Paths to Literacy

for students who are blind or visually impaired

The Elevator That Just Wouldn't Listen


This story was written by two teenage students who knew each other, but were not close friends.  Heather, with total blindness, septo-optic dysplasia and many autistic traits, had excellent skills in braille, and loved to write independently. Her greatest challenges were in accepting change and in initiating movement, which impacted her relationships with others, especially peers who were sometimes frightened by her intense outbursts. For example, she often protested and had huge emotional outbursts when transitioning to a yoga class, and refused to participate.  When I introduced the idea of writing yoga stories to present to the group, she began to attend the group willingly, and eventually moved to the floor to practice and demonstrate poses.  After discovering that story writing and play were helpful in addressing her self-regulation issues in the yoga class, I began to think about using writing to help her collaborate with peers, another important area of need for Heather. She did not like to talk about or process her difficulties with movement or with peer interaction, and the collaborative storytelling context gave her a way to address these issues indirectly, in much the same way that younger children process their emotional challenges in play. 

Clara, her partner in this storytelling activity, was a young woman with Traumatic Brain Injury.  She had fluctuating visual functioning related to the TBI, and did not read print or braille. Clara’s narrative language was not cohesive, and she frequently drifted from one topic to another in conversation.  Like Heather, she had few relationships with peers, preferring to spend her time with adults.  At times, she became pre-occupied with adult staff members, such as the residential staff member, Levi, mentioned in this story. In another story, which she developed with me, she enjoyed a fantasy about “switching minds” with her teacher.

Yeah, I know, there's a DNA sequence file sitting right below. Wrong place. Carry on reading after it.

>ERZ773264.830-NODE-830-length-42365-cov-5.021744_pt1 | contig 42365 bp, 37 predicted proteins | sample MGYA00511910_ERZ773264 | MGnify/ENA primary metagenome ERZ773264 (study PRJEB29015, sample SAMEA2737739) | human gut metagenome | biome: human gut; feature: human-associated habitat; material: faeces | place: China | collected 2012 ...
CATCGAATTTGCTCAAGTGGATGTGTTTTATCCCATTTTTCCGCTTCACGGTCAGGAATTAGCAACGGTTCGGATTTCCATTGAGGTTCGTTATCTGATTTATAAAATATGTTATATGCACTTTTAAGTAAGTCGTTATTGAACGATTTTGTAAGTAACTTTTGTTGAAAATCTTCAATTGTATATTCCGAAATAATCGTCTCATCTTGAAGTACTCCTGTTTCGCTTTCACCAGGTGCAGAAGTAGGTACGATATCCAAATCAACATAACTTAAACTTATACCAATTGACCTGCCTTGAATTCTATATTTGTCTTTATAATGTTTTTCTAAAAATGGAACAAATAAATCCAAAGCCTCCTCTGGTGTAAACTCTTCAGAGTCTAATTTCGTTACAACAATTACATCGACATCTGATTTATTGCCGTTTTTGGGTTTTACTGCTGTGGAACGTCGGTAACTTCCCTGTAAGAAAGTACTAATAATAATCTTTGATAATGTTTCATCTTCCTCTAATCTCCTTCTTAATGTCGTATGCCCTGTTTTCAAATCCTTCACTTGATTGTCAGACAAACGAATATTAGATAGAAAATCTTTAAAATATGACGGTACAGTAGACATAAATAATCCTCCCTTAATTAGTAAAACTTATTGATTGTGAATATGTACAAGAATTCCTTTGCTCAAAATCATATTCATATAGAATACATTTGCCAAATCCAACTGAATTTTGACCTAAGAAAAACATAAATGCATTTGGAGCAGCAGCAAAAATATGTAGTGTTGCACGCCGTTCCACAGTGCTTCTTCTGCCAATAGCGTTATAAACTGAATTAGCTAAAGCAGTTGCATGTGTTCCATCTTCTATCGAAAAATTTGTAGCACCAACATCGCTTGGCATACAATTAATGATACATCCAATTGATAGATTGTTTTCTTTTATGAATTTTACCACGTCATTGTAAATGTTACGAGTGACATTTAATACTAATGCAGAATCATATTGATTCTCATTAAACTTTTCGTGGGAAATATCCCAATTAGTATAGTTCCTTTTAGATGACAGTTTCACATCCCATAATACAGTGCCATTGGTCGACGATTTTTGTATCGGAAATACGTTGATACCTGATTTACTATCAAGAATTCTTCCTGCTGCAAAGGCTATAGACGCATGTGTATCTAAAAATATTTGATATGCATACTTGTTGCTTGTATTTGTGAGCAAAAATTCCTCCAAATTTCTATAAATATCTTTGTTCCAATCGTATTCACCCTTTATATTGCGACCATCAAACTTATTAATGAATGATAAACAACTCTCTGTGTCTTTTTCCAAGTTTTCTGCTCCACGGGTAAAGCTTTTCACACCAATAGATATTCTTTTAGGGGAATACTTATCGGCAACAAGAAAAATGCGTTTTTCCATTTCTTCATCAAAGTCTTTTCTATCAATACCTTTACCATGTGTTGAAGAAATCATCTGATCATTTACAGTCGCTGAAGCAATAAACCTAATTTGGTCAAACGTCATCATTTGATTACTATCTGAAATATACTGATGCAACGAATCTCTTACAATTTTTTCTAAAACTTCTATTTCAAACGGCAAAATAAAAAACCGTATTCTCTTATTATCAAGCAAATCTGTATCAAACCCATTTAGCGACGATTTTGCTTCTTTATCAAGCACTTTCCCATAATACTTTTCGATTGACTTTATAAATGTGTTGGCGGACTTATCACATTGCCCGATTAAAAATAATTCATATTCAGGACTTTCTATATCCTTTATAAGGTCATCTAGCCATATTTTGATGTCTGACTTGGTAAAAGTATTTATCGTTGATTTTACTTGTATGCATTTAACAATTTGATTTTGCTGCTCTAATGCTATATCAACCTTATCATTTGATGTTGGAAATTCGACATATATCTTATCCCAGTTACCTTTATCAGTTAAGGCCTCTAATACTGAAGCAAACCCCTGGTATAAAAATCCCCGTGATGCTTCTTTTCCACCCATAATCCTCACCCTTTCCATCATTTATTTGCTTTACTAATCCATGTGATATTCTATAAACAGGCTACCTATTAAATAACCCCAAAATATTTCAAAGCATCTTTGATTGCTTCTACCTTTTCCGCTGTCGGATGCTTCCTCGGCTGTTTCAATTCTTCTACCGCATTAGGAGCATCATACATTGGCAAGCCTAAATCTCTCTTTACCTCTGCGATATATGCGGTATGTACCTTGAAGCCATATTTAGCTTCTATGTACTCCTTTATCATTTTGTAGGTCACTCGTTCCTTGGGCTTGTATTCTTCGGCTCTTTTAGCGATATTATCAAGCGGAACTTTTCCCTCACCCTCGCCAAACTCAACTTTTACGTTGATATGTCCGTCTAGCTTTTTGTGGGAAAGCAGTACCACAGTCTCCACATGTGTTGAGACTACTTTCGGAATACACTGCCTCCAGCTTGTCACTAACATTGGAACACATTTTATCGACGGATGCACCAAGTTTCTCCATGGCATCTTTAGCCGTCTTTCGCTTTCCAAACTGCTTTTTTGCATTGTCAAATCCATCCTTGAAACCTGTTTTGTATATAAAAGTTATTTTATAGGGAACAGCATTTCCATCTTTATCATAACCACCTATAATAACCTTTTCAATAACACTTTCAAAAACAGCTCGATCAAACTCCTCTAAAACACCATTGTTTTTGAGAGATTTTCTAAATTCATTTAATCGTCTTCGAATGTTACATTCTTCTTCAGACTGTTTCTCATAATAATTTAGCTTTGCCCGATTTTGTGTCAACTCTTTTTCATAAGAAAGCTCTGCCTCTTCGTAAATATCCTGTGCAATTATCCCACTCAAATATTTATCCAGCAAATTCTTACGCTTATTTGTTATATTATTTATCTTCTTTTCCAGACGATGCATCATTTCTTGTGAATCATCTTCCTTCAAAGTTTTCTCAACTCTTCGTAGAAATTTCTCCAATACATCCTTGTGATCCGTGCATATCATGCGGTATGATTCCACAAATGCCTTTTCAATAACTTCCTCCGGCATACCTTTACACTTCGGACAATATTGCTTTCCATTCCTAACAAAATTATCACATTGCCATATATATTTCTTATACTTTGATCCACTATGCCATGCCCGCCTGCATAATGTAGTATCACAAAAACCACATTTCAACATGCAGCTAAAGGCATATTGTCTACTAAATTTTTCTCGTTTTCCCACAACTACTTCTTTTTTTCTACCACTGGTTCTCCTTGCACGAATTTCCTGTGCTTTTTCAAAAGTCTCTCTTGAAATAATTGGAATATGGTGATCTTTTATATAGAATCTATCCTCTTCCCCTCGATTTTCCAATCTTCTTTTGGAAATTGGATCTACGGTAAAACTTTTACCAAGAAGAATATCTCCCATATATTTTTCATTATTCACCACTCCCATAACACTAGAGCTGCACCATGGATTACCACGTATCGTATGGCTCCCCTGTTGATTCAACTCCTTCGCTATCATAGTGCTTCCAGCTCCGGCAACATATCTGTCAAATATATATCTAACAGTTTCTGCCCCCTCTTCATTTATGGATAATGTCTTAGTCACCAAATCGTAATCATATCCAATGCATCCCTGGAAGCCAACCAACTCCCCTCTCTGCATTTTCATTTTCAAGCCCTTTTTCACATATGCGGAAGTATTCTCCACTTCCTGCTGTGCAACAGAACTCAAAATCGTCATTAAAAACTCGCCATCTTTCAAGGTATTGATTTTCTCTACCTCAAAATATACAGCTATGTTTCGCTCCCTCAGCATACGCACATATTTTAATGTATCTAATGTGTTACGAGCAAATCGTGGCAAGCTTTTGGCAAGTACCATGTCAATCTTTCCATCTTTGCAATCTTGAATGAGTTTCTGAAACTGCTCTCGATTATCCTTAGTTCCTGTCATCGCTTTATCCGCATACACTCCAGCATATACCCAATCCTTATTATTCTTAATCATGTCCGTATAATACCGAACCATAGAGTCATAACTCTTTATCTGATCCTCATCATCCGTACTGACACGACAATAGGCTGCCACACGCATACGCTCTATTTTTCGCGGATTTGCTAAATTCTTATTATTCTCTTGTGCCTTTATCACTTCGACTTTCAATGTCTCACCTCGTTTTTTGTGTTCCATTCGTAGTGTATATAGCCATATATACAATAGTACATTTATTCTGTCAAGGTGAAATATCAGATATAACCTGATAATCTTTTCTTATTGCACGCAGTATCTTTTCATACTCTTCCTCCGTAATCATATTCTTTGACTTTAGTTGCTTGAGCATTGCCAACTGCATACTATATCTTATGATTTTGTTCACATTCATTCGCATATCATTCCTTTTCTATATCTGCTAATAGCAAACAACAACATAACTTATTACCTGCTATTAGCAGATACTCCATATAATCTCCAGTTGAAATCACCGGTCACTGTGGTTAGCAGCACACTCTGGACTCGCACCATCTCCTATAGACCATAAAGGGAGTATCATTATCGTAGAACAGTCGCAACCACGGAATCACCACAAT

The themes which emerged in this story involve those which occur in the students' everyday lives:

  • the elevator and the students' frustration with it
  • the difficulties which Heather has in physical movement
  • the students' need for support and camaraderie


In the storytelling context, as in child’s play, these themes could be explored through their shared imaginative fantasies, and the anxiety that they felt when having more directive conversations was defused. The laughter and joy that occurred in this interaction showed me a new and different way to approach behavior, which was quite helpful for both of the girls in building a mindful approach to their own social emotional challenges.

Text of Story:  The Elevator That Just Wouldn't Listen

The Elevator That Just Wouldn't Listen


Reflections from Linda

Reflecting on Instruction: Elevator Story with Heather and Clara


Return to Playing with Words Introduction and Essential Components.